As I sit alongside a rain-soaked Coptic Street in London while tapping on my iPad and sipping a glass of merlot, I can’t help but reflect on the last nine months and the career adventure that has unfolded before me. Eighteen years of being at a single employer, a single university, suddenly became nothing but hindsight and experience as I entered into a role as a technology consultant. After a few short words and the penning of a signature, I transformed from client to vendor.

From what I understand, the rumor mill went a bit off the rails with regard to why I left. Let me set the record straight: I left the university because of a great opportunity, not because something was wrong nor was I asked to leave. The role I left was challenging, but not impossible, and the challenges were huge, but not insurmountable. I was starting to settle in and then something came along that just seemed right.

Now I am a guy “at that age” where self-reflection becomes a big deal. The thing is, I’m quite happy with my life and was quite happy with where things were going. I had finally developed a career plan and was headed straight for it. Then the opportunity to try a new gig came along and it gave me pause. Unlike most everyone I know, I could and can do whatever. I’m not married nor have kids, and I don’t have any particular family anchor to a part of the country. My closest friends live all over the globe, and I have no other links that bind me anywhere or to any particular career. For the first time in my life, I could really do anything. When the opportunity came up I decided that I will only live one life and since I didn’t end up a Middle-East broadcast videographer for CBS or the stadium tour audio engineer for U2, why not give it a go. I packed up and changed jobs.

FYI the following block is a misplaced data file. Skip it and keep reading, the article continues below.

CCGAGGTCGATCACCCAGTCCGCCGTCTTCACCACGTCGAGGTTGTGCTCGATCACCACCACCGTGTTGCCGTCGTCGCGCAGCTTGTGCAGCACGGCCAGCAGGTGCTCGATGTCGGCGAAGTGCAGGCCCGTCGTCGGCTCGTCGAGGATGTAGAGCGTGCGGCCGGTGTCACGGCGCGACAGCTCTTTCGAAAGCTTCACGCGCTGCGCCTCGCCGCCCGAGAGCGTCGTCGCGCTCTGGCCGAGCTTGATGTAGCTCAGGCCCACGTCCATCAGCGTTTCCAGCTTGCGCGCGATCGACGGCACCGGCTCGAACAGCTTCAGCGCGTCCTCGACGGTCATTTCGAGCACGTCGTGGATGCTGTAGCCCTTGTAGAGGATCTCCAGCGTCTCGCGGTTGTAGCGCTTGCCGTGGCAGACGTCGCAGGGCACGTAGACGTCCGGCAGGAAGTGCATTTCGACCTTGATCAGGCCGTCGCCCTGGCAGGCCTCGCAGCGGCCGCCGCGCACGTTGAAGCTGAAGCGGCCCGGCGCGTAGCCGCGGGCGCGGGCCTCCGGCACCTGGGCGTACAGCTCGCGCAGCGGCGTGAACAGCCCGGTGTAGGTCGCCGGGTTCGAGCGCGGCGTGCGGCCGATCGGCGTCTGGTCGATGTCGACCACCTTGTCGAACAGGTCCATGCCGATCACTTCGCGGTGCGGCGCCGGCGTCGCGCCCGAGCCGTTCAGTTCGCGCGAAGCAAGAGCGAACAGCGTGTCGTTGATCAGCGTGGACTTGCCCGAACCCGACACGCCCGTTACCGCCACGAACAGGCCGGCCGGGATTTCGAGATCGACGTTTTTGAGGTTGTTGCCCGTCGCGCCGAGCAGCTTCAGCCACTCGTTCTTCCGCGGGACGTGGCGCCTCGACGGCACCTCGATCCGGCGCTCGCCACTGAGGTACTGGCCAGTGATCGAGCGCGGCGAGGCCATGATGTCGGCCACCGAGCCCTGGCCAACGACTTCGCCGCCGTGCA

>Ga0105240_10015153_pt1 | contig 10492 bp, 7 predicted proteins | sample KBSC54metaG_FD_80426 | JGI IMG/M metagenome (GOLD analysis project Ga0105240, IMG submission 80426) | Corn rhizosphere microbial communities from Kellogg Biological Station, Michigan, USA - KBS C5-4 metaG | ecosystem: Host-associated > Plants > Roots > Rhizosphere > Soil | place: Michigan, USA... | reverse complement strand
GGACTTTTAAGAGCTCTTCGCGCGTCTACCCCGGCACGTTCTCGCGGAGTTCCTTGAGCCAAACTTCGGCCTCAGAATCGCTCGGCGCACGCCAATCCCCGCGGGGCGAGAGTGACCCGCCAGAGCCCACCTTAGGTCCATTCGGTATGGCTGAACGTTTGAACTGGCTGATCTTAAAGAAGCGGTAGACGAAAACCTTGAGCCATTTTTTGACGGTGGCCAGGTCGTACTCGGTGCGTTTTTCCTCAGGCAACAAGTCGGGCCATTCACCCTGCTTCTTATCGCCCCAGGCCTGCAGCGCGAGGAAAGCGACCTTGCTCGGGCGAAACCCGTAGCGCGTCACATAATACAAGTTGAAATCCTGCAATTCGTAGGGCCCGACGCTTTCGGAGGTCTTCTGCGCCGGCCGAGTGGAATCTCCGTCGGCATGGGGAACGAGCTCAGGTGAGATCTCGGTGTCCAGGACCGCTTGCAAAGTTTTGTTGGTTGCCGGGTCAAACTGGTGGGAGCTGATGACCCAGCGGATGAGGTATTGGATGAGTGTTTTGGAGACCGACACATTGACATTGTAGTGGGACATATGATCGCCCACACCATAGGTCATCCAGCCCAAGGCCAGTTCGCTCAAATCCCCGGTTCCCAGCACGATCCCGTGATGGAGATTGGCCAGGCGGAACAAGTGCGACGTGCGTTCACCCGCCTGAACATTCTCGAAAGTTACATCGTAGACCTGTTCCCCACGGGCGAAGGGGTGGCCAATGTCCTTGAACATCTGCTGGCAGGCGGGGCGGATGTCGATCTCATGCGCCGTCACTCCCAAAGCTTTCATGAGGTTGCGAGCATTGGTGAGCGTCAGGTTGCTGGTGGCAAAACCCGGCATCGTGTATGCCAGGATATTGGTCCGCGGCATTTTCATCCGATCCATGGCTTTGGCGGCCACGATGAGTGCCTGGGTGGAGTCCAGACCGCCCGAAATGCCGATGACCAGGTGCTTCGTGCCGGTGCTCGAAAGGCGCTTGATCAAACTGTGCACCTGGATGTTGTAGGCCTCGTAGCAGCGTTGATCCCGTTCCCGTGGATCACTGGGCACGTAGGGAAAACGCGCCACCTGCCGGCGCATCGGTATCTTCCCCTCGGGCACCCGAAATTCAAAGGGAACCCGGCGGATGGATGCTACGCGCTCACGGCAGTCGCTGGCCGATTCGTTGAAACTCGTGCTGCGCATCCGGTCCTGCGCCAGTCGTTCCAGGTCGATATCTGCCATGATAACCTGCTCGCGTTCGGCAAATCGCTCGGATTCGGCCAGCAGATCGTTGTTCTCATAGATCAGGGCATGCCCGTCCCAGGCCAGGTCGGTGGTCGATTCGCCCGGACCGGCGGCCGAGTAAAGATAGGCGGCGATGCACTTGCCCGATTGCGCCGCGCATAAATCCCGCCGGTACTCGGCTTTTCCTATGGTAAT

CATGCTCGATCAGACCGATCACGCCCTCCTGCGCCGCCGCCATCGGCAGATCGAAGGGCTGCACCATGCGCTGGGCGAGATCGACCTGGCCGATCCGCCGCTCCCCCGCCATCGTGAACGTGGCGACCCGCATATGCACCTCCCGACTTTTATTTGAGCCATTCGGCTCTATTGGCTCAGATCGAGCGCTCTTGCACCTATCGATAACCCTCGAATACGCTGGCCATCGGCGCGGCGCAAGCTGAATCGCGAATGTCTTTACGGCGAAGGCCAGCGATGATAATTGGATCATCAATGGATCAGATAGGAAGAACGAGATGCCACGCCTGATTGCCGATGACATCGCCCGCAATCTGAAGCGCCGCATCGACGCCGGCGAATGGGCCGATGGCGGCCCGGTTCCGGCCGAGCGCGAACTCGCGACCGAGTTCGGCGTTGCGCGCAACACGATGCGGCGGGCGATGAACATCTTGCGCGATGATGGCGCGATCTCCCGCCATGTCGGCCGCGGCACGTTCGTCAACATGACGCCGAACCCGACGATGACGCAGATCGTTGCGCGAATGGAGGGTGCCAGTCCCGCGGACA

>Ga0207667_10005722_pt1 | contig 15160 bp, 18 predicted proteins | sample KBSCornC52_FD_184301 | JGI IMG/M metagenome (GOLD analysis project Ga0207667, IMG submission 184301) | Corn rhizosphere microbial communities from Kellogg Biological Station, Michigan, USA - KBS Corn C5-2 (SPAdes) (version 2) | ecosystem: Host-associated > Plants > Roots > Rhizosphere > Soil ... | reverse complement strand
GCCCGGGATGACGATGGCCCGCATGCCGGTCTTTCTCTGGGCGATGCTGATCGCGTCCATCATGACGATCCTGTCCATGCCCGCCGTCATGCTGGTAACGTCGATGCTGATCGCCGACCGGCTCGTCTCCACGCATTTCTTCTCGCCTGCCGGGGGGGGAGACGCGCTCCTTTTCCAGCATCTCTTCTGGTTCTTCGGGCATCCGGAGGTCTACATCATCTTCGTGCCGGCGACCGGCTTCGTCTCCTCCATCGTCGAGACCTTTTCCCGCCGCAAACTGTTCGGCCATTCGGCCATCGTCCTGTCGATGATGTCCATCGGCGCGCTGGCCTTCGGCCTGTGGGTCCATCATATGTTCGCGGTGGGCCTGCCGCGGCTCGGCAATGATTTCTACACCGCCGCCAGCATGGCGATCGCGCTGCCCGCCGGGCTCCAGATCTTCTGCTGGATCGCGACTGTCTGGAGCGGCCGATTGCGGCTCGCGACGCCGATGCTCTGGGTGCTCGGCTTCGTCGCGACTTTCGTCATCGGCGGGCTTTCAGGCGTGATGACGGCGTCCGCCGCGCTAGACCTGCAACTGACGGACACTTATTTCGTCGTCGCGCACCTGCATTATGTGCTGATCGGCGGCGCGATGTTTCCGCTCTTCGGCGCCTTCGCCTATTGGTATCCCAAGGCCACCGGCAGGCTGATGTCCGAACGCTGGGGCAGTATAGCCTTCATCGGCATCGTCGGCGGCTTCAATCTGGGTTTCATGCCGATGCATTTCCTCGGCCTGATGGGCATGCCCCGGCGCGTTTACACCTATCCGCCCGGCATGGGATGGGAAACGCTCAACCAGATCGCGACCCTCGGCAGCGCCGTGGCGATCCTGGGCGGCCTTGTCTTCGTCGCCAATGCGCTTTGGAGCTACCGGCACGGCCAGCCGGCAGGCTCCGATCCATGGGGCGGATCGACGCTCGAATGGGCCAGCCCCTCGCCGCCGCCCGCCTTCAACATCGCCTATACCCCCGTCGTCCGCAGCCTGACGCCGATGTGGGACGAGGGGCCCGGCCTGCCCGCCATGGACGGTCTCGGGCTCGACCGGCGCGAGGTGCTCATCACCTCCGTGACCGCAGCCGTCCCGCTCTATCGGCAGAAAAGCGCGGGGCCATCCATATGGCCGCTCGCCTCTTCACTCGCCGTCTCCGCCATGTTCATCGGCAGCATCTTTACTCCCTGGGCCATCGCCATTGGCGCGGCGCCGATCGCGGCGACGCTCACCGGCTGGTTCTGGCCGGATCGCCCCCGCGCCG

Okay, so I did play it a bit safe and didn’t stray far from the farm. I jumped from higher education IT leadership into educational technology consulting. At my core and to anyone who knows me, I am an idea and process guy. It should come as little surprise that I ended up in a leadership role where I was, and it should be rather clear why consulting also seems like a natural path now. But why the change?

I felt I needed to learn more and in particular, more about education.

Eighteen years ago, I hadn’t set out to make a career of being in higher education. I needed a job — plain and simple. I was two weeks from running out of money and an entry-level university position was the option I had. Over the nearly two decades afterward, I became passionate about the potential embedded within education. Technology, as it seems, was the expeditionary vehicle that led me there — er, here.

The rain has stopped and the merlot is gone. Time to go.

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